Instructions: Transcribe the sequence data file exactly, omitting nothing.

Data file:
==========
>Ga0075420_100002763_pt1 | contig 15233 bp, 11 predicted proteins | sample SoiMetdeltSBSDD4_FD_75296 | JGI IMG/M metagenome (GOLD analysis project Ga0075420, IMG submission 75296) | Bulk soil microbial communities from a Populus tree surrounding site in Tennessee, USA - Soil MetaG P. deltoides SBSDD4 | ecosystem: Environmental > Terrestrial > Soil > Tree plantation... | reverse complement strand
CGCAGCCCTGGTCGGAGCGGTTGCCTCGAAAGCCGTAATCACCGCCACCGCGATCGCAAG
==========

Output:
>Ga0075420_100002763_pt1 | contig 15233 bp, 11 predicted proteins | sample SoiMetdeltSBSDD4_FD_75296 | JGI IMG/M metagenome (GOLD analysis project Ga0075420, IMG submission 75296) | Bulk soil microbial communities from a Populus tree surrounding site in Tennessee, USA - Soil MetaG P. deltoides SBSDD4 | ecosystem: Environmental > Terrestrial > Soil > Tree plantation... | reverse complement strand
CGCAGCCCTGGTCGGAGCGGTTGCCTCGAAAGCCGTAATCACCGCCACCGCGATCGCAAG